CSC Getting Started Guide

Helpful PBS Hints

When writing PBS batch scripts, there are two important concepts to keep in mind. First, it is essential that you select the correct queue for your job. Second, it’s important to match your PBS resource request to the actual characteristics of your program.

Selecting the Correct PBS Queue

All of the cluster systems have both general purpose and special project queues. The general purpose queues, which all users can submit to, are speedq, friendlyq, and workq. Special project queues, such as reservedq and expressq, are controlled by system administrators. The queue configuration frequently varies on each system, so to view available queues use the command:

qstat -q

In general, the queues are prioritized to run jobs from special project queues first followed by jobs from general queues. User-submitted jobs in speedq have highest priority, followed by friendlyq, and then by workq. To prevent any single user from monopolizing the system, the higher priority queues impose resource restrictions, only accept jobs of a certain size, and limit the number of concurrently executing jobs. When submitting a job to PBS, it is important to select the queue most appropriate for your job.

The queue speedq is intended for debugging parallel programs, such as during the annual High Performance Scientific Computing class. Because it’s painful to have to wait for the queues when debugging code, speedq has a very high priority. However, speedq accepts only jobs that run on less than 8 nodes in less than 10 minutes. This allows a high throughput of small jobs with low wait time.

The queue friendlyq is intended for general purpose computing. To be runnable through friendlyq, a job must use less than 16 nodes and complete in less than 24 hours. In addition, the number of single-processor jobs allowed for each user is dynamically throttled to divide the cluster among the currently active users.

Jobs that don’t fit in speedq or friendlyq must be placed in the default queue workq. Large parallel jobs have the highest priority, while jobs with long walltimes have the lowest priority. Each user is allowed to have only one or two jobs executing from workq at any given time.

For users with large parallel jobs, workq is the ideal queue because large jobs have priority and the cluster could only be able to run one or two jobs at a time anyway. However, if your job does not fit in friendlyq only because of large walltime requirements, then it’s not a friendly job. If your job cannot run in less than 24 hours, consider implementing a checkpoint and restart feature! Some supercomputing centers, such as NCAR, limit all jobs to 6 hours with no exceptions.

Requesting Resources

The most important concept to remember when working with PBS and MPI parallel programs is that PBS provides resources, but mpirun configures how the resources are used.

In almost all cases, the best configuration is a 1:1 mapping between MPI tasks and real processors. For example, if you want 20 MPI processes, then you should request 20 CPUs on 10 nodes:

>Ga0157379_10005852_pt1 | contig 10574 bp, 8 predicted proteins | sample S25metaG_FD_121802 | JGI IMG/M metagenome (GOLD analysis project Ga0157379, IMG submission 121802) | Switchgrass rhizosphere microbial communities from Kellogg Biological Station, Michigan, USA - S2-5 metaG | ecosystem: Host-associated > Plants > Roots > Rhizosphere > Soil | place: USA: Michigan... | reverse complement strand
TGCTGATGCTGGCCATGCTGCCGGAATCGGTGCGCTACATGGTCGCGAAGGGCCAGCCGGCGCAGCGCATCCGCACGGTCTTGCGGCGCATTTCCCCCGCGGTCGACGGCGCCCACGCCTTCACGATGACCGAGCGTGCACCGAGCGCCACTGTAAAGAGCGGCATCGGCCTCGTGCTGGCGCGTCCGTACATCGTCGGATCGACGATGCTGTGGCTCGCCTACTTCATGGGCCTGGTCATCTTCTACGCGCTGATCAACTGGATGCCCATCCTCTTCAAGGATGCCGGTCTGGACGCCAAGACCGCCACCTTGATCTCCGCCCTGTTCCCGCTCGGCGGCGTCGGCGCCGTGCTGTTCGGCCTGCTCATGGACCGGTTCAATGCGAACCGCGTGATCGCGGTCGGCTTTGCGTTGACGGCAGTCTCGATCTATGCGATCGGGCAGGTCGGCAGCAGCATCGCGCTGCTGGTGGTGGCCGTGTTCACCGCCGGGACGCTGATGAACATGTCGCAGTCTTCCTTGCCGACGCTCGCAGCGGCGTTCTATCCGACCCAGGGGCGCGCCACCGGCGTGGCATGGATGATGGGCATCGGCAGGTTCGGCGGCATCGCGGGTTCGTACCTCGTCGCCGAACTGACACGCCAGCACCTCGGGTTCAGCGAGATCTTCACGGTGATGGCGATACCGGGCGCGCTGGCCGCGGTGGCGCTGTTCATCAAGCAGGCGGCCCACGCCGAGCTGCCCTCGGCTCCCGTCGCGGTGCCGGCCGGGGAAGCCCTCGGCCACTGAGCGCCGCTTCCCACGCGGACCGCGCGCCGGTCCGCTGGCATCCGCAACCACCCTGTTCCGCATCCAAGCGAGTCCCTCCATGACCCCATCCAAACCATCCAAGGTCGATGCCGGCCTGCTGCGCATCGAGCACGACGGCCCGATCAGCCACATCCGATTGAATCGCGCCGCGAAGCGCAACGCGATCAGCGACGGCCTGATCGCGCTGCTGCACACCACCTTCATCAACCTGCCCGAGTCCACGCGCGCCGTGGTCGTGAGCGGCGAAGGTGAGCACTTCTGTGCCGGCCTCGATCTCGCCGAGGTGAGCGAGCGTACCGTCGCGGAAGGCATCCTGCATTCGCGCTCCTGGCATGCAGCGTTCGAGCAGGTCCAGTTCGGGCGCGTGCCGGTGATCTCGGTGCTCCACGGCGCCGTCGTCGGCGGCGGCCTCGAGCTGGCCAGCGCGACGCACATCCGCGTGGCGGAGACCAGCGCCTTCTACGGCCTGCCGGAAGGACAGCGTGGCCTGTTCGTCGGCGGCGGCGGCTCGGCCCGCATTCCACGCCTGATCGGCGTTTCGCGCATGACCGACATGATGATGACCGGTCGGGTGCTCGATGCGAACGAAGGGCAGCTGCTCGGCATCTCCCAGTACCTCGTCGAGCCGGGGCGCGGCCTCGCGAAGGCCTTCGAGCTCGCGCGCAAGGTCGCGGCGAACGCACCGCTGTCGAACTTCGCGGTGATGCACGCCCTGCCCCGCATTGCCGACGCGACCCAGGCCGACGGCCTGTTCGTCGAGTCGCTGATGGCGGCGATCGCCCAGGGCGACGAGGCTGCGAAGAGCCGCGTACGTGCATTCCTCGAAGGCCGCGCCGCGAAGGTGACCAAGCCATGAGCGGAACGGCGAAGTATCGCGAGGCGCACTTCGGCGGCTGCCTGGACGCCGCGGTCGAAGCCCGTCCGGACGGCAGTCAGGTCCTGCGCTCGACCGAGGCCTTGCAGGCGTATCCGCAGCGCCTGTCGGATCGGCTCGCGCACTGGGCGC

#PBS -l nodes=10:ppn=2,ncpus=20
...
mpirun -np 20 ./program

In this case, the #PBS line instructs PBS to allocate 20 CPUs on 10 nodes. After PBS reserves these nodes, mpirun starts the program, placing 20 tasks on the 20 processors, providing the ideal 1:1 mapping of tasks to processors.

When performing timing measurements, achieving a 1:1 task to processor mapping is essential. However, it is possible to request fewer processors than are really required. This is known as oversubscribing. For example, the 20 task program could be run on 5 nodes:

#PBS -l nodes=5:ppn=2,ncpus=10
...
mpirun -np 20 ./program

This PBS request allocates 5 nodes and 10 CPUs. The mpirun command, however, still starts 20 tasks. Because there are more tasks than processors, mpirun is forced to place 2 tasks on every processor. The cluster node operating system then timeshares the processor between both running tasks, giving each task 50% of the available CPU time.

While oversubscribing may seem like a useful technique to get jobs running on a heavily utilized system, jobs that require more than a few minutes to execute should not be run in an oversubscribed fashion: they just take twice as long as they would have with the right processor allocation.

In the opposite direction, it is possible to undersubscribe nodes. In this case, a job uses only one of two CPUs on a node for processing and leaving the other CPU idle. There are several reasons to do this. For example, some jobs require more memory than would be available with two tasks running per node. Similarly, during important timing runs, you can prevent other people from using the other CPU in one of your nodes by reserving both processors in the node.

To undersubscribe a node, simply request one node (and both CPUs) for each process:

#PBS -l nodes=20:ppn=2,ncpus=40
...
mpirun -np 20 ./program

In this example, PBS reserves 20 nodes and both CPUs per node. The mpirun directive only starts 20 tasks, so one task is started on each node. The other processor in each node is left idle.

In most cases, a 1:1 task to processor mapping works best. When adjusting your mpirun command lines, make sure to check the PBS resource requirements so they match your intent.

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